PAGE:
In Ruby, what does a top-level assignment do?

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5

I have the following code at the top-level of a .rb file:

class Times
    def initialize(n)
        @n = n               
    end
    def each()        
        (1..@n).each {yield}
    end
end
three_times = Times.new(3)

def f()
    Times.new(3).each {puts 'Test'}
end
f()

This works, and prints 'Test' three times, as expected. However, if I replace Times.new(3) in f with three_times, i.e. three_times.each {puts 'Test'}, I get an error:

`f': undefined local variable or method `three_times' for main:Object (NameError)

Why does this not work? Why is Times accessible from within f, but not three_times?

More generally, what exactly does an assignment at the top level (e.g. three_times = Times.new(3)) do?

answered question

2 Answers

4

It's because it's looking for a local variable called "three_times". If you wish to make "three_times" to be "top-level" or "global", prepend the variable name with $ so that it's "$three_times".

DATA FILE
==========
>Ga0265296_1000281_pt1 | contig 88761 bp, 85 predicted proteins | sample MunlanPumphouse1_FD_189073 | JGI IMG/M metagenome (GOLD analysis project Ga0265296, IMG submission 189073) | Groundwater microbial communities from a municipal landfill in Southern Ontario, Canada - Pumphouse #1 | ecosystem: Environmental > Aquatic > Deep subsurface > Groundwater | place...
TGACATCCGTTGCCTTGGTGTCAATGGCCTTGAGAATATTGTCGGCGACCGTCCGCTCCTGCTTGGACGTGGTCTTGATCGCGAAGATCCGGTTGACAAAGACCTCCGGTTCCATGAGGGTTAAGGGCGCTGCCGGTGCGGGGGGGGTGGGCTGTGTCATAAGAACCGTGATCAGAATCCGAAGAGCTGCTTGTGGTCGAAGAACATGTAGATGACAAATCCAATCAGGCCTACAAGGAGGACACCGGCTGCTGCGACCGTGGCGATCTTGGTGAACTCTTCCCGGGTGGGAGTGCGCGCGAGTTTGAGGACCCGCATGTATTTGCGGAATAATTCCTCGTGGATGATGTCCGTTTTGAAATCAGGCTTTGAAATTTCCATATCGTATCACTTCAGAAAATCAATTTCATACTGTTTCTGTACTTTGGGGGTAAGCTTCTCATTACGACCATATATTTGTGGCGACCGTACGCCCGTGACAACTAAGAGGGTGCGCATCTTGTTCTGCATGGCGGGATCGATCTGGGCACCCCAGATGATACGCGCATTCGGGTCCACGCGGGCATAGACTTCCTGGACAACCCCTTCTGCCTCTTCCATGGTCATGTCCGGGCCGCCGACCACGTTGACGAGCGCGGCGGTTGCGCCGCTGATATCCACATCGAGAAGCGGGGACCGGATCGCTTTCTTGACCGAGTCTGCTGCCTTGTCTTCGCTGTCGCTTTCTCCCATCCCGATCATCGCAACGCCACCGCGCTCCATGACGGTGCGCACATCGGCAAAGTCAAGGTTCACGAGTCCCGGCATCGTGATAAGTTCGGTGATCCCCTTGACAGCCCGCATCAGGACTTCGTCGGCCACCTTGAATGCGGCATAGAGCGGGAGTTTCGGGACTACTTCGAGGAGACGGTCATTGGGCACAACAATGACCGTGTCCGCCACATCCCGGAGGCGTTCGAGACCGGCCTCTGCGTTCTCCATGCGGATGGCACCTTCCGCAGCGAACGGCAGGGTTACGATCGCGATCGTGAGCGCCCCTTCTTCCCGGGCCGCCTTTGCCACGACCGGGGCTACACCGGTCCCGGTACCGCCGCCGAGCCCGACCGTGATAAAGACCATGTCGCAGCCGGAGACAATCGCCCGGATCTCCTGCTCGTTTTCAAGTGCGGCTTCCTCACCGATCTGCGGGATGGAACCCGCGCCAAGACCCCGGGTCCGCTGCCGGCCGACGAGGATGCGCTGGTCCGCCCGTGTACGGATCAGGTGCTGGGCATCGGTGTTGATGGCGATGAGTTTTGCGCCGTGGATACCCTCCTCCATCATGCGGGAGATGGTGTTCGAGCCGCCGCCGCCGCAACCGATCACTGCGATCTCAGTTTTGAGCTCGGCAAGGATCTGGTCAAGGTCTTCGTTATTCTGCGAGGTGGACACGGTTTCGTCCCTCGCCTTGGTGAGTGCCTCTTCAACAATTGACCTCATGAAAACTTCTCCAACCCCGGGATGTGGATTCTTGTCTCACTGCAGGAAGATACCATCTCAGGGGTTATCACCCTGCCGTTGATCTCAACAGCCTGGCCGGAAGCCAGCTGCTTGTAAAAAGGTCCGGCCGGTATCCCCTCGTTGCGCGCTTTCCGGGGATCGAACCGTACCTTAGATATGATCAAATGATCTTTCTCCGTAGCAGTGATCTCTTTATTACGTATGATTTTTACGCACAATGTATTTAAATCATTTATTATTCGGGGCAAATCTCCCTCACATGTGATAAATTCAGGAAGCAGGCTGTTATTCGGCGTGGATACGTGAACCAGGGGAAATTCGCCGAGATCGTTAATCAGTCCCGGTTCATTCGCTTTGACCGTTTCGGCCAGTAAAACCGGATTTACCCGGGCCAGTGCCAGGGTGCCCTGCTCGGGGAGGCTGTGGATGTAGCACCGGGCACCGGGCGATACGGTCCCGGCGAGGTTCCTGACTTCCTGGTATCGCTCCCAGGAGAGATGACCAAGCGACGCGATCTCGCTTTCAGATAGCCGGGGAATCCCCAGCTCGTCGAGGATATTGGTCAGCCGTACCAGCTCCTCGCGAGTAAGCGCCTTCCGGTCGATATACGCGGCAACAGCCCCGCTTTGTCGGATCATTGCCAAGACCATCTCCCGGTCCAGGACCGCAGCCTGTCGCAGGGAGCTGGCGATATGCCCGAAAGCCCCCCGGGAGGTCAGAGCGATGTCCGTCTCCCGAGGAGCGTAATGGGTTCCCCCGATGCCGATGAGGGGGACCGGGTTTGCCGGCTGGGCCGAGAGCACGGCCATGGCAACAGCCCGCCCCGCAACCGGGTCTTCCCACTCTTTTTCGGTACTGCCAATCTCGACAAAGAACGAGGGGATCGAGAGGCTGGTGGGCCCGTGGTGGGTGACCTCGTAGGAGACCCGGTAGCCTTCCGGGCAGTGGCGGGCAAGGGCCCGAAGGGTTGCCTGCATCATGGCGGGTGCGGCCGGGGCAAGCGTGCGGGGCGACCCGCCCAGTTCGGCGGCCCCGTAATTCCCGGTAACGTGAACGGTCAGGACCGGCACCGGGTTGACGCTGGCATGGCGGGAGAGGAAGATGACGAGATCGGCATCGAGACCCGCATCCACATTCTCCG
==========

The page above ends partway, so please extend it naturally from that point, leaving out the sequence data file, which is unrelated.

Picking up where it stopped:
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1

Because

  • three_times is a local variable
  • local variables are only accessible inside of a specific scope
  • def in ruby creates a new scope

So when f is invoked, it does not see or have access to three_times

To access three_times change it to either a global variable $three_times or an instance variable @three_times

The reason that you are able to reference the class Times is that it is a constant and ruby goes through a separate process of lookup for constants.


Sidestepping issue with def

You could also access the local variable by using a block to define your method, which sidesteps the whole scope gate issue. I do this sometimes when writing rake tasks but rarely do it outside of scripts.

three_times = Times.new(3)
define_method :foo do
  three_times.each { puts 'Tests'}
end
foo

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